Social networking. The big corporations have bought into it. Smaller companies, too. Even independent consultants use Twitter, LinkedIn, and Facebook to do business. It is a great way to get the word out about your product or service. It boosts brand awareness, it builds loyalty, and it attracts and retains customers.

But more companies are exploring ways to get a bigger pay off with social media. The next frontier of social networking and weblogging is social blogging. This ever-changing construct represents a way of communicating for people who like to inform each other about their daily activities and share common points of interest, according to Wikipedia authors Lambert M. Surhone, Mariam T. Tennoe, and Susan F. Henssonow. This is usually done through continual updates that often include text, pictures, audio, or video.

In general, you want to use social media to increase your visibility, improve your search engine results, and drive more traffic to your company’s website, which stands a good chance of increasing sales and growing the business. Social blogging is simply another tool to add to your overall social media strategic toolkit.

Business owners whose companies are at all levels of growth, from promising start-ups to established and mature firms, are looking for effective promotional tools that are also cost-effective, says Gail Z. Martin, author of 30 Days To Social Media Success. “Though social media is one of the most exciting new communications tools to emerge in the last twenty years and can provide cost effective marketing, it’s one of the most misunderstood mediums,” says Martin.

Social media, be it weblogging, microblogging (i.e., Twitter), or posting status updates, is a different kind of marketing. It’s not about creating a sales pitch for your product or service. Instead, it’s about generating interest and keeping your audience current on news, events, and the latest product developments. A social blog is essentially a form or combination of microblogs (short posts) and status updates. Users post content such as short sentences, images, or video links to large groups of friends, followers, or co-workers. As with traditional weblogging, users can write messages on topics that range from “what am I doing right now” to thematic ones such as “best places to eat sushi.” These messages can be transmitted via posting, text messaging, or e-mailing.

Businesses can use the concept of social blogging to provide up-to-the-minute news as they will find the need for quicker, current, and condensed information far more useful to their audiences, say social media gurus. But social blogs and status updates on Twitter and Facebook, for instance, aren’t just limited to news content, businesses also can use these as effective forms of communication to reach large groups of consumers and associates instantaneously to learn about their needs and wants.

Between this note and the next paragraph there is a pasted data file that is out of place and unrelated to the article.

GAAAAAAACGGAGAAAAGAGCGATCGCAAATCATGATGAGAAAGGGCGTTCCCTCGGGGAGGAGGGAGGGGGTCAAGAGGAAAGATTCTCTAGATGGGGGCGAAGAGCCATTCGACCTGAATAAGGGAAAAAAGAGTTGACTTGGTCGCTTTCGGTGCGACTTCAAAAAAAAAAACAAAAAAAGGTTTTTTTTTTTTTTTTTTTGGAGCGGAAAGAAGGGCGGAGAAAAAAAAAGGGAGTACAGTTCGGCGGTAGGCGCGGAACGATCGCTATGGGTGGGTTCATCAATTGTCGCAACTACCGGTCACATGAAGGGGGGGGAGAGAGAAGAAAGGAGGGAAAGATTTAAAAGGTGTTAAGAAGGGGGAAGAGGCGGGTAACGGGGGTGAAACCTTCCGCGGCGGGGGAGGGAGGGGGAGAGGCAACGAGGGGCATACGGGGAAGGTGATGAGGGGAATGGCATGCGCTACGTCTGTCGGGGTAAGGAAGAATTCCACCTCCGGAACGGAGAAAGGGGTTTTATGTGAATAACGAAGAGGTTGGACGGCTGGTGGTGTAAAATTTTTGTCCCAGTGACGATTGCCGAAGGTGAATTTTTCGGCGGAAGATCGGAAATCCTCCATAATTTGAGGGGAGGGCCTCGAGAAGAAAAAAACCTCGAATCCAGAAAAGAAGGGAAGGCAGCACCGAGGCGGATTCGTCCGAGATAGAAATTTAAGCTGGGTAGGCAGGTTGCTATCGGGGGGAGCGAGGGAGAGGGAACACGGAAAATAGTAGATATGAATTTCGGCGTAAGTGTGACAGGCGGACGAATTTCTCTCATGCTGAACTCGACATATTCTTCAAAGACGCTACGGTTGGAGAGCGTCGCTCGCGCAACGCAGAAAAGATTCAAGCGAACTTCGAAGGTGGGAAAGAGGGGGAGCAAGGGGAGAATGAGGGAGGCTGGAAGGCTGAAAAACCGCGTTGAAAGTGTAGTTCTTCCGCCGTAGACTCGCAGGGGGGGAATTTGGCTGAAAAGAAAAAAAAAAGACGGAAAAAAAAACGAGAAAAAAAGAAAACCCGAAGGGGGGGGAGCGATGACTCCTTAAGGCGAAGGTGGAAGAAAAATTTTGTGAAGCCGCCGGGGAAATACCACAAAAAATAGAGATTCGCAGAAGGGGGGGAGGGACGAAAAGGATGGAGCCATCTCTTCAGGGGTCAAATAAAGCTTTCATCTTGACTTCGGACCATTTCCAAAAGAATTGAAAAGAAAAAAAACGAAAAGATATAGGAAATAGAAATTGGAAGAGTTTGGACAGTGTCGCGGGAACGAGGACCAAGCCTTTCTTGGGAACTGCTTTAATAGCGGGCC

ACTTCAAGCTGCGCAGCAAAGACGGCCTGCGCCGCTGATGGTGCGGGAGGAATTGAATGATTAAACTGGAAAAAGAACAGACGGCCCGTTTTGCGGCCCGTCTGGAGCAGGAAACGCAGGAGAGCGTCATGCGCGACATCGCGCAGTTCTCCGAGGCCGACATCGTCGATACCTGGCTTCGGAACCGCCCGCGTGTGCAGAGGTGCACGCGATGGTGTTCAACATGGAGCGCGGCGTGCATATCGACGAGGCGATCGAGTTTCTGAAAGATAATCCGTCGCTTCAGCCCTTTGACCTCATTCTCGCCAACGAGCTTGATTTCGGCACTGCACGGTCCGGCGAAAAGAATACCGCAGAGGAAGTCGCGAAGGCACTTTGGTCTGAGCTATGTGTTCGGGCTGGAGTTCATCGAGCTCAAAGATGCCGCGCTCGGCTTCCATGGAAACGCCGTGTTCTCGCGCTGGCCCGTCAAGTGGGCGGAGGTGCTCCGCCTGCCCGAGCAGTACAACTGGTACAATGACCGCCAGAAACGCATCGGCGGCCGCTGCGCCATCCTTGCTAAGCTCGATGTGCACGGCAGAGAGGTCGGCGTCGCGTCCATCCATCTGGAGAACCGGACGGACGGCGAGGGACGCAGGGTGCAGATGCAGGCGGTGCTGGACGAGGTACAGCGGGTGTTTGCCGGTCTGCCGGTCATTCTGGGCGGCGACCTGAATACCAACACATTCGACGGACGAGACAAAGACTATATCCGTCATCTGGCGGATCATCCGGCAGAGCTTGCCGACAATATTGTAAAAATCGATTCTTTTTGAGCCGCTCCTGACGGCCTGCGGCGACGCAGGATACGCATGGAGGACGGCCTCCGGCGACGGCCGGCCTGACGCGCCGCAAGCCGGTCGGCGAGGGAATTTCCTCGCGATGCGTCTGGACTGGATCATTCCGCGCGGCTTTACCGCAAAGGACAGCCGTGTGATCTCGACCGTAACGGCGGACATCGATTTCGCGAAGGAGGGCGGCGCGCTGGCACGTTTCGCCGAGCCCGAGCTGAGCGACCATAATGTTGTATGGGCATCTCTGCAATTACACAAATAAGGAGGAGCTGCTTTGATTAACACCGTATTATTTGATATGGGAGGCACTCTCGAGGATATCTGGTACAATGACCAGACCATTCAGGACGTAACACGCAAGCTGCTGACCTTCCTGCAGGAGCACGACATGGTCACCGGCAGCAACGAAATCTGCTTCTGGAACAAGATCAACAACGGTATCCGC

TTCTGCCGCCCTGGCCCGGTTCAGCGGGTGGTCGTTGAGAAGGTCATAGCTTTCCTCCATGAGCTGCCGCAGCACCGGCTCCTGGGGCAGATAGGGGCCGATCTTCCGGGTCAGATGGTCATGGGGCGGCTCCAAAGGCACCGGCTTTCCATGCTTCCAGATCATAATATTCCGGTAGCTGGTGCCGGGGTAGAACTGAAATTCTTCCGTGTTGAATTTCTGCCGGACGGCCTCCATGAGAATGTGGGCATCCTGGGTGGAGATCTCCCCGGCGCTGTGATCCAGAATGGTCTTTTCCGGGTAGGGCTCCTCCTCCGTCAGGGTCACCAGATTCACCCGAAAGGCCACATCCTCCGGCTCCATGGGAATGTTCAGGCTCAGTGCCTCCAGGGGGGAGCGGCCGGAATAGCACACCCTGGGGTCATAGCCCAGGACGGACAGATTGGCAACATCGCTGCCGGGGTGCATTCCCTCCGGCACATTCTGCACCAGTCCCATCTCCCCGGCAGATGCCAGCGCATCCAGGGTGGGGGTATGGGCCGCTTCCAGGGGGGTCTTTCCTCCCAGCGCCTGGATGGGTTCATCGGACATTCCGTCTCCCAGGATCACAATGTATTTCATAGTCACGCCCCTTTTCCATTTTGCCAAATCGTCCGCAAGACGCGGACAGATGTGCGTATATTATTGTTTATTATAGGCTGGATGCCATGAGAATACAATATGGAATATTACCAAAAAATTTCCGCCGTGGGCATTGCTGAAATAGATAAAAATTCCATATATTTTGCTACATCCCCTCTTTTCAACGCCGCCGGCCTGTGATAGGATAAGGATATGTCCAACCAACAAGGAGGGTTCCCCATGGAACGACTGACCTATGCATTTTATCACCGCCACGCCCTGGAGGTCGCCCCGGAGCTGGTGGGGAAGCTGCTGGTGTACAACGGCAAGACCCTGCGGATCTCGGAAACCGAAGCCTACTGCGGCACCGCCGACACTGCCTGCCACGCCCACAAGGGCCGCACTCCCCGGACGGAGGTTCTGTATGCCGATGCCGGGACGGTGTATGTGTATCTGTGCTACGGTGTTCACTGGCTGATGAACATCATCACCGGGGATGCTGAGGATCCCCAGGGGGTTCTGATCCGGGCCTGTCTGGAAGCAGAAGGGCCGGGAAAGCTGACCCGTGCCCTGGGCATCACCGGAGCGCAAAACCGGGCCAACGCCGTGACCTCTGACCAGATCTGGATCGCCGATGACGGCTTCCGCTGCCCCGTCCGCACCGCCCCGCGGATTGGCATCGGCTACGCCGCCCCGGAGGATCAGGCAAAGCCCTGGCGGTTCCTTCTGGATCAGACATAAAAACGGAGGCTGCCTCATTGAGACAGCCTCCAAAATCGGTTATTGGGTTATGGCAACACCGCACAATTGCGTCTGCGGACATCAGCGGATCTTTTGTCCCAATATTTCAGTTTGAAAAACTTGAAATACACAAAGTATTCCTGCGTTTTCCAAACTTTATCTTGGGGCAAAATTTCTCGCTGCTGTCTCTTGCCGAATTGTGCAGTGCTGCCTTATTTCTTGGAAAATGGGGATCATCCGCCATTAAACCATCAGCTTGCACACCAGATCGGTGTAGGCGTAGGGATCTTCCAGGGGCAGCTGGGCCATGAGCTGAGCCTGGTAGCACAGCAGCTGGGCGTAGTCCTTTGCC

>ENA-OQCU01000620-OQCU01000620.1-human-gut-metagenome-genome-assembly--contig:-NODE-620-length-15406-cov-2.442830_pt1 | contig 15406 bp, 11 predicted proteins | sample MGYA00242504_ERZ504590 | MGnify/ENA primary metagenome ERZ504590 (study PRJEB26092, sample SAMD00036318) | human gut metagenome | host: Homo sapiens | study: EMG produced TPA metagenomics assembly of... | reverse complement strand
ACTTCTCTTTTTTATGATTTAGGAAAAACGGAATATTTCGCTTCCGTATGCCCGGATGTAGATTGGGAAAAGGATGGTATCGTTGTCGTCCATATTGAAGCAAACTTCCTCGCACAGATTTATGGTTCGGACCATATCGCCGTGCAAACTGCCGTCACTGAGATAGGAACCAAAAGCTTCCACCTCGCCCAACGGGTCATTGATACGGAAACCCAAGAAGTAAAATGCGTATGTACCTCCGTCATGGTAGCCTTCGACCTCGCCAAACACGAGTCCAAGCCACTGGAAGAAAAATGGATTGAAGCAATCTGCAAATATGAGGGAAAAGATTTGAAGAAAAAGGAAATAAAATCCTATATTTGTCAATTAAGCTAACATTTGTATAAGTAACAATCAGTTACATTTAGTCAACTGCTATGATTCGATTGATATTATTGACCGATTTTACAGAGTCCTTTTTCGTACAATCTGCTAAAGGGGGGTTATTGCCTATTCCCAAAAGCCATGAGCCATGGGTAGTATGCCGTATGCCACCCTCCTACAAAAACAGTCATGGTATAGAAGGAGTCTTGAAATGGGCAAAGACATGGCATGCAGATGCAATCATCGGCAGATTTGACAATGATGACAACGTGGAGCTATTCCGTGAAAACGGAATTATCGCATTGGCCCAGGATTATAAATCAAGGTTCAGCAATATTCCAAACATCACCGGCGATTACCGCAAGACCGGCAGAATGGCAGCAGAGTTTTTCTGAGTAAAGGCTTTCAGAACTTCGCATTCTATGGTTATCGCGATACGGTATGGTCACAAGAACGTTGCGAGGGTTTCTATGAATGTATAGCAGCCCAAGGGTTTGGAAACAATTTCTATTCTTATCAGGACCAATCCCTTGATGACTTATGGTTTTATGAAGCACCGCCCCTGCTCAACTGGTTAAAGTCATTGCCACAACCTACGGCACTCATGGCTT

Starbucks Corporation is a social media giant when it comes to engagement, including incorporating blogs, status updates, tweets, and forums. When the trendy Seattle-based coffeehouse chain realized that its sales were stagnating and that competition was becoming fierce, it had to find ways to solidify and expand its market share. In 2009, Starbucks launched the interactive MyStarbucksIdea website and corporate blog. While some industry analysts doubted whether the site would catch on, well over 100,000 internet users had visited the site by the end of its first week online. The site allows users to submit ideas for new drinks, food items, packages, even store designs. Suggestions are voted on by Starbucks consumers with the most popular ones getting highlighted.

But Starbucks took it a step further, adding an “Ideas in Action” blog that gives updates to users on the status of suggested changes. Starbucks doesn’t just communicate news and business developments with its audience, but it also lets them know which of their suggestions the company has really taken to heart. Starbucks also has fully embraced Twitter beyond notifying consumers about bargains; @Starbucks focuses on sharing interesting events and music information or brand- and charity-related topics the company would like to address. It’s not a one-way monologue. Followers are not just entertained. They are being engaged in a brand and conversations around it.